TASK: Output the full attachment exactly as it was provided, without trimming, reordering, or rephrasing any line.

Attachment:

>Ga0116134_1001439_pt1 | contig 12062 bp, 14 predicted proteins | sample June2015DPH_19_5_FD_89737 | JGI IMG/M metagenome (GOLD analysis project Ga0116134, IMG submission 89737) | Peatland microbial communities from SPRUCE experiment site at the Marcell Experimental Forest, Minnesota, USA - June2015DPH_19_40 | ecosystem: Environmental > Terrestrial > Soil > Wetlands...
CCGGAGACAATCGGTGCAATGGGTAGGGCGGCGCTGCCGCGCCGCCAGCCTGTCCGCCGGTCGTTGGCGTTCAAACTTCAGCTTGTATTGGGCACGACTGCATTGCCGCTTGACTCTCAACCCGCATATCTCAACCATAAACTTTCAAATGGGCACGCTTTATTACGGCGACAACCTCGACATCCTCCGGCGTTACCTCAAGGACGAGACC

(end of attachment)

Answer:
>Ga0116134_1001439_pt1 | contig 12062 bp, 14 predicted proteins | sample June2015DPH_19_5_FD_89737 | JGI IMG/M metagenome (GOLD analysis project Ga0116134, IMG submission 89737) | Peatland microbial communities from SPRUCE experiment site at the Marcell Experimental Forest, Minnesota, USA - June2015DPH_19_40 | ecosystem: Environmental > Terrestrial > Soil > Wetlands...
CCGGAGACAATCGGTGCAATGGGTAGGGCGGCGCTGCCGCGCCGCCAGCCTGTCCGCCGGTCGTTGGCGTTCAAACTTCAGCTTGTATTGGGCACGACTGCATTGCCGCTTGACTCTCAACCCGCATATCTCAACCATAAACTTTCAAATGGGCACGCTTTATTACGGCGACAACCTCGACATCCTCCGGCGTTACCTCAAGGACGAGACC